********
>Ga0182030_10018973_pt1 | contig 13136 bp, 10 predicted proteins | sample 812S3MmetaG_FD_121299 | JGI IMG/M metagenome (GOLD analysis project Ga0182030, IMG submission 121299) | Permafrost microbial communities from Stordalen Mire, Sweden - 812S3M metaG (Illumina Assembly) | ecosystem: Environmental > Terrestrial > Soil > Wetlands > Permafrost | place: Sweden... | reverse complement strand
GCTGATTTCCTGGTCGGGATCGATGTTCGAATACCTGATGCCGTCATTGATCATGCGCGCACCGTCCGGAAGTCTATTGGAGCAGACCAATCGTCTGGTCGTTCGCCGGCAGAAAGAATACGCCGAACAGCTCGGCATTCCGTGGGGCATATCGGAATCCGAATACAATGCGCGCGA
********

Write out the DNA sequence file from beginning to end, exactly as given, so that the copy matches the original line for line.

>Ga0182030_10018973_pt1 | contig 13136 bp, 10 predicted proteins | sample 812S3MmetaG_FD_121299 | JGI IMG/M metagenome (GOLD analysis project Ga0182030, IMG submission 121299) | Permafrost microbial communities from Stordalen Mire, Sweden - 812S3M metaG (Illumina Assembly) | ecosystem: Environmental > Terrestrial > Soil > Wetlands > Permafrost | place: Sweden... | reverse complement strand
GCTGATTTCCTGGTCGGGATCGATGTTCGAATACCTGATGCCGTCATTGATCATGCGCGCACCGTCCGGAAGTCTATTGGAGCAGACCAATCGTCTGGTCGTTCGCCGGCAGAAAGAATACGCCGAACAGCTCGGCATTCCGTGGGGCATATCGGAATCCGAATACAATGCGCGCGA